- Keith Law, ESPN Insider
Players change all the time, and my opinions need to change with them. A player might get stronger or weaker, might change his mechanics, might acquire a new skill, or he might not change at all - I may have just come up with an incorrect evaluation. Here are five notable big leaguers who have shown themselves to be better than what I projected for them coming into the 2012 season.
Gio Gonzalez, LHP
I was never a Gio fan when he was coming up in the minors for two major reasons. One, every time I saw him, he was working with a fringy fastball -- down in the 86-88 mph range in one outing, and never above 91. The other, and the bigger concern, was that he wasn't just a guy with fringy control, but had a tendency to see his control and command disintegrate in tough situations, such as when a fielder behind him failed to make a play. Even last year, sources of mine who knew or saw Gonzalez indicated this was still something of an issue, just that his raw stuff had improved enough to allow him to overcome it.
While Gio still does things that concern me -- too many walks, allowing too many balls hit in the air -- that meltdown potential hasn't been there in games, and his stuff continues to miss bats, more than ever thanks to the switch in leagues. He's a solid No. 2 starter for just about any club that doesn't have a Stephen Strasburg/Jordan Zimmermann combo up top.
Jon Jay, CF
I first saw Jay when he played for Team USA in 2005, where he was primarily a corner outfielder due to the presence of Drew Stubbs, a plus defender in center, on the roster. Jay had a solid if somewhat linear swing that generated line drives but not power, and he never showed me the kind of approach or patience that would indicate he'd be a high-OBP hitter, so he'd have a hard time profiling as an everyday player in a corner because he didn't have the secondary skills.
Two things have become clear about Jay since he first arrived in the big leagues. One is that he's become an average defender in center, an improvement even over where he was in 2010, and a big leap over where he was coming out of college. The other is that even without patience or power, he can make enough line-drive contact to keep his batting averages high -- a career .301 average and a career .348 BABIP -- and thus make himself an above-average player overall. He will probably have a year where he runs into some bad luck on balls in play, but in years where he hits .300 and plays average defense he'll be worth at least 3 wins above replacement.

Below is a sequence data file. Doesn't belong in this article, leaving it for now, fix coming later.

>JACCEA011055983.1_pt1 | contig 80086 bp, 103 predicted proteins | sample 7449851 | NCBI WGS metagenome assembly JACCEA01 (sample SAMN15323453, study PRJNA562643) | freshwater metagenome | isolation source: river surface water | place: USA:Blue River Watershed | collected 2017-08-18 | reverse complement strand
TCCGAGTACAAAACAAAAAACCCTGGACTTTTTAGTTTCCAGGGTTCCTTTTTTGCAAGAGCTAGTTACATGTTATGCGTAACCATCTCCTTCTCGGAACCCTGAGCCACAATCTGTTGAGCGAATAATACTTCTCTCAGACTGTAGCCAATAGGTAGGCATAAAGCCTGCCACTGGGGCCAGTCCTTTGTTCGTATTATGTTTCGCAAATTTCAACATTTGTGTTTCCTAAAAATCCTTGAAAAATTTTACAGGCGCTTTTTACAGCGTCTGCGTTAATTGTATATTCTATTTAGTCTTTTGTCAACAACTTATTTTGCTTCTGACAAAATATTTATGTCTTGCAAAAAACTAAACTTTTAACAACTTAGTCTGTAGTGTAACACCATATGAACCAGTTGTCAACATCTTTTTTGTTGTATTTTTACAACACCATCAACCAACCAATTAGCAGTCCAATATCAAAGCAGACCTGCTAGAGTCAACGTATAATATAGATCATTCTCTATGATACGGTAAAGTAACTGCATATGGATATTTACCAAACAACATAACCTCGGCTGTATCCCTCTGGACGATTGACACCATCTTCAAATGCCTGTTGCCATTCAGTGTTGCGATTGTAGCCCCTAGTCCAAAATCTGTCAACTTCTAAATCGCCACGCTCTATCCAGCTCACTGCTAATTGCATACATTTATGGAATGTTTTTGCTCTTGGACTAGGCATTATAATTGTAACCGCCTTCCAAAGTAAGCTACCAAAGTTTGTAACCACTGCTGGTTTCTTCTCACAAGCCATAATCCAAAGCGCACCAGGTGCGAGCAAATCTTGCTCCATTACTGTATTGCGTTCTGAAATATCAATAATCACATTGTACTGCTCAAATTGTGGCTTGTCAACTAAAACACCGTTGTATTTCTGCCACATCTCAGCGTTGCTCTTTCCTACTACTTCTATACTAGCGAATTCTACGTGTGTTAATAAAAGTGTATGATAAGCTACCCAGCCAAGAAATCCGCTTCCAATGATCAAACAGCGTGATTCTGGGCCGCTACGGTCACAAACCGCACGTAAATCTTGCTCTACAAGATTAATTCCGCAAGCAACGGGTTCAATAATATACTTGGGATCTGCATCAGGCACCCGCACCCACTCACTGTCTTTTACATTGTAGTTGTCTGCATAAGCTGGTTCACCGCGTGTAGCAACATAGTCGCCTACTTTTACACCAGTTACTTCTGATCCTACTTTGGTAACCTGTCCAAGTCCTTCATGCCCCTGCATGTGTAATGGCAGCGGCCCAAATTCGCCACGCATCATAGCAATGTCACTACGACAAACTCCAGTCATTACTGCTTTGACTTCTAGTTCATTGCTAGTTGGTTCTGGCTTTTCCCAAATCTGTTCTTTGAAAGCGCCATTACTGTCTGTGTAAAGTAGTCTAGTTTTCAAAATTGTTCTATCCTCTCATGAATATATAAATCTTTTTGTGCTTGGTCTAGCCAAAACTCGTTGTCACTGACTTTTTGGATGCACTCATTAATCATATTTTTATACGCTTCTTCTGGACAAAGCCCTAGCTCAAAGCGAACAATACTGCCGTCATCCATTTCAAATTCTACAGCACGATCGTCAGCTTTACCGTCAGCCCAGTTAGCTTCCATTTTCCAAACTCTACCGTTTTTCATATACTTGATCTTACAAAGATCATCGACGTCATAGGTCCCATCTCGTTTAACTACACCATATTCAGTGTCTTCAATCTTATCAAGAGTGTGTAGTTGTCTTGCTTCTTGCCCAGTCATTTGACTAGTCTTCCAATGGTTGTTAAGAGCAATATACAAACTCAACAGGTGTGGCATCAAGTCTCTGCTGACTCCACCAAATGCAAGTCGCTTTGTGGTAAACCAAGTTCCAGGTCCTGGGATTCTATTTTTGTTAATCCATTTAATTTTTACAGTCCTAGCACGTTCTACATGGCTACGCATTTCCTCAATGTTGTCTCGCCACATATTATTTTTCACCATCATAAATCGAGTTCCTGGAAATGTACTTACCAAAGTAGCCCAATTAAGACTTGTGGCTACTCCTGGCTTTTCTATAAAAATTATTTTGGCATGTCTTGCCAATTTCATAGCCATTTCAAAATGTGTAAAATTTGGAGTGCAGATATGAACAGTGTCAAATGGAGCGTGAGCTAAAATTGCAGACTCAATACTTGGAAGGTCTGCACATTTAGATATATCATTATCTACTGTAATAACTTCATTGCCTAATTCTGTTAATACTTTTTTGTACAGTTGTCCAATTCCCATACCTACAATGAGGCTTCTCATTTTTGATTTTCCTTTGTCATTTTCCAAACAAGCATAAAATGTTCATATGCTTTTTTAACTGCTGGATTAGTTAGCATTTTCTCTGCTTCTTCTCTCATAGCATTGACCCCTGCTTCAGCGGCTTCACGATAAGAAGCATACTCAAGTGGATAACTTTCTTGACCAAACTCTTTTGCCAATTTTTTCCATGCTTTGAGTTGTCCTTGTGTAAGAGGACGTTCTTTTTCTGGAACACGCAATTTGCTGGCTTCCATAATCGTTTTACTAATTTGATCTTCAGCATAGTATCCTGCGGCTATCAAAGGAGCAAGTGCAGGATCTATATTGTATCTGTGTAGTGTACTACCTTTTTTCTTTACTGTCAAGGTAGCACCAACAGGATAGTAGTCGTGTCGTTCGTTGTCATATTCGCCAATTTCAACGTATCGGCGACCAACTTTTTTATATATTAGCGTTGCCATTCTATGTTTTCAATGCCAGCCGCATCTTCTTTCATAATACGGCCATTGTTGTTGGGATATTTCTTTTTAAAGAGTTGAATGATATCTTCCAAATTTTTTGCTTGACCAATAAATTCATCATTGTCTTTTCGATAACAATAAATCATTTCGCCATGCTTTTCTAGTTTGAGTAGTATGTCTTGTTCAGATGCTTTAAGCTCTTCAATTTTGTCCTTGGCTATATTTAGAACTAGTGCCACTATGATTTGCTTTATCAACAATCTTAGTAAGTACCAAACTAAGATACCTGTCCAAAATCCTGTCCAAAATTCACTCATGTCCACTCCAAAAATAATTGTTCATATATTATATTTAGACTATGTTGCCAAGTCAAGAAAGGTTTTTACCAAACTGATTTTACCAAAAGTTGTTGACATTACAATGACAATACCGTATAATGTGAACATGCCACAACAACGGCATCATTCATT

Josh Reddick, RF
I pegged Reddick as an extra outfielder when he was traded from Boston to Oakland last winter because his plate discipline was so poor that there seemed to be no reason for pitchers to throw him hittable strikes. He has bat speed and the loft in his swing for power, but there's a popular (and well-founded) scouting axiom that you can't hit for power if you can't hit.
Reddick has hit and walked just enough this year -- he ranks 60th in the AL of 83 qualifiers in both batting average and OBP through Sunday -- to get to his power, which has also proven to be more than I expected, even producing power in Oakland's pitcher-friendly park. He's also been an excellent defensive outfielder in right. One small red flag here: While he's become more patient, he's still below-average in that regard, and is more likely to fall behind in the count than the typical AL hitter this year, so he's probably dancing on the edge of what's required to let that raw power come through.
Jeff Samardzija, RHP
Had you asked me my opinion of Samardzija after last season -- and it's probably telling that no one really did -- I would have said he was just a middle relief candidate, and someone who'd probably be traded or non-tendered once he started to get expensive. He showed up in spring training this year with a cleaner delivery that allowed him to improve his command of everything he threw, and would flash an improved split-change and/or slider depending on when you saw him. (He was better, but not great, when I saw him in late March.)
Over the course of the season, Samardzija was similarly inconsistent, but at times looked like an ace, driving the ball down in the zone, getting the slider and/or cutter in under left-handed hitters' hands or at their back feet, showing good arm speed on the changeup. If he can bring that arsenal and command to more and more starts, he could be a No. 1 or 2 starter, with the latter a much more likely outcome.
Doug Fister, RHP
When the Tigers acquired Fister last summer for four young players, none an elite prospect, I thought they'd overpaid for a back-end starter who'd benefited from a great ballpark and great defense in Seattle, which is what Fister was for his first two years in the majors.
This year, however, Fister's curveball has become a legitimate out pitch for him, 74-76 with a severe, late-appearing vertical break, right off the table, so even with some loss of velocity (probably due to a strain to a rib muscle on his left side) this year he's been able to increase his strikeout rate. He also has been throwing more two-seamers to generate ground balls, a change that dates back into 2011. The improved breaking ball this year is huge for him, but the two-seamer and the plus control were already there at the time of the trade, something I should have weighed more heavily when Detroit made the move.
Keith Law breaks down five players who have forced him to reconsider their value.